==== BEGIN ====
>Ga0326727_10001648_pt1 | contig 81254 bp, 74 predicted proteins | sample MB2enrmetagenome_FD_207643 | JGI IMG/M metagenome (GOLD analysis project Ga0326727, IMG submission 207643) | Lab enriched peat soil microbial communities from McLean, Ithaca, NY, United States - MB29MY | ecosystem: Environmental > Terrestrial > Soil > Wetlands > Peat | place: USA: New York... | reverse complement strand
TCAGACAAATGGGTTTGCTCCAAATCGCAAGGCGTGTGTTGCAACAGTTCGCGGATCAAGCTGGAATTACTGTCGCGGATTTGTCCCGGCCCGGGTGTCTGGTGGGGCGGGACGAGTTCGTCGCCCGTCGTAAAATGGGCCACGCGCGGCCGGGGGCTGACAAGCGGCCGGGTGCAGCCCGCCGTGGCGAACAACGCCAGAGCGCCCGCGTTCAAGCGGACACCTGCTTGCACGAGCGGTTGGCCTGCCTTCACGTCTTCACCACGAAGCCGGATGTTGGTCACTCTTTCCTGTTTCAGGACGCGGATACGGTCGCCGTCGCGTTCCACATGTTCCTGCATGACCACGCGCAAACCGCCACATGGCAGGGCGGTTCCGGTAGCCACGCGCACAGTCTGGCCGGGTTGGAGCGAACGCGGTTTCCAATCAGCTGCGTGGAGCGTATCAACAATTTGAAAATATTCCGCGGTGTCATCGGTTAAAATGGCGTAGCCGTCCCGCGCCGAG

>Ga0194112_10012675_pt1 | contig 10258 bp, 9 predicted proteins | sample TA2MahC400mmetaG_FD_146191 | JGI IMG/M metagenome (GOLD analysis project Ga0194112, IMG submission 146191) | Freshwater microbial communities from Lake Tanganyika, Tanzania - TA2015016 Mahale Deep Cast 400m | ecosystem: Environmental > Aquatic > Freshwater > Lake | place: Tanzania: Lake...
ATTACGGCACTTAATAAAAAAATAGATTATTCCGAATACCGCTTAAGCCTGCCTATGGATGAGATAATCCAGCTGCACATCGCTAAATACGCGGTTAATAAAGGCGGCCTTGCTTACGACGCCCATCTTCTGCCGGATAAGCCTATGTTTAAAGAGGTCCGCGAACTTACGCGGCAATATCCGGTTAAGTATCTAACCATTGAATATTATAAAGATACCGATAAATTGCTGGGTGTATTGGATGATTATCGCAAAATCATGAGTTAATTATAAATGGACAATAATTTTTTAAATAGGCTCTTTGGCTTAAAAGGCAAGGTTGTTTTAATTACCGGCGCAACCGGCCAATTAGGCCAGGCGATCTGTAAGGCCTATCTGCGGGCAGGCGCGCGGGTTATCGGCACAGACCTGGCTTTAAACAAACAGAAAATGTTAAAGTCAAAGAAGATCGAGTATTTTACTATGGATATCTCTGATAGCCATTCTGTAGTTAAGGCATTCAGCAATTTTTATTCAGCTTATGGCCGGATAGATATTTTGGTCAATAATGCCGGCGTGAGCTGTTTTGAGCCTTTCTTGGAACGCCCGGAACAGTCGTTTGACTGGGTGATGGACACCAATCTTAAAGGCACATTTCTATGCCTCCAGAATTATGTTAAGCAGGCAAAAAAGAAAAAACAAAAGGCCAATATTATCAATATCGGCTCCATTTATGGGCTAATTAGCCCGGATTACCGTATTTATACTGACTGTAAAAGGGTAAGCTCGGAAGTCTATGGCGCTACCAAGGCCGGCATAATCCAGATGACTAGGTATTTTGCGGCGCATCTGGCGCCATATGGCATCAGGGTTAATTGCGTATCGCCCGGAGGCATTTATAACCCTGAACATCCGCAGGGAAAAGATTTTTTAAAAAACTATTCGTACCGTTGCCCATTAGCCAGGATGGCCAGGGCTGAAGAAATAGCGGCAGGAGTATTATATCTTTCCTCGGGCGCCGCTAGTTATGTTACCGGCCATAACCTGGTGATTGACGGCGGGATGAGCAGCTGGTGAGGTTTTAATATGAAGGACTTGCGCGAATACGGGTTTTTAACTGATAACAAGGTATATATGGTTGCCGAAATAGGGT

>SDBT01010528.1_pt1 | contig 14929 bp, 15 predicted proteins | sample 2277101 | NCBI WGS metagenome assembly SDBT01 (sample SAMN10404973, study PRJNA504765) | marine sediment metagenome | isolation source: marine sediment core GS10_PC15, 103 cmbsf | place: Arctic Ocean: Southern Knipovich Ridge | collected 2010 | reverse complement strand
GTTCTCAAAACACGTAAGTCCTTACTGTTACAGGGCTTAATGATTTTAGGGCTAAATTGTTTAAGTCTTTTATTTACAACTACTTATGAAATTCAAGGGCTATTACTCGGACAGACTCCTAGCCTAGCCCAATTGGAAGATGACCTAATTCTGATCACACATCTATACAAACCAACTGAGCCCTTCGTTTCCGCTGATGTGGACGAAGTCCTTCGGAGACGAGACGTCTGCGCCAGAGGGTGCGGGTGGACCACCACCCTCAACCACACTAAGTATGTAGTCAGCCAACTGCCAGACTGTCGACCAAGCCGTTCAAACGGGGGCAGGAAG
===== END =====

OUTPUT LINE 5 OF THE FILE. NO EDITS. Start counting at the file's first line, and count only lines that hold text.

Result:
>SDBT01010528.1_pt1 | contig 14929 bp, 15 predicted proteins | sample 2277101 | NCBI WGS metagenome assembly SDBT01 (sample SAMN10404973, study PRJNA504765) | marine sediment metagenome | isolation source: marine sediment core GS10_PC15, 103 cmbsf | place: Arctic Ocean: Southern Knipovich Ridge | collected 2010 | reverse complement strand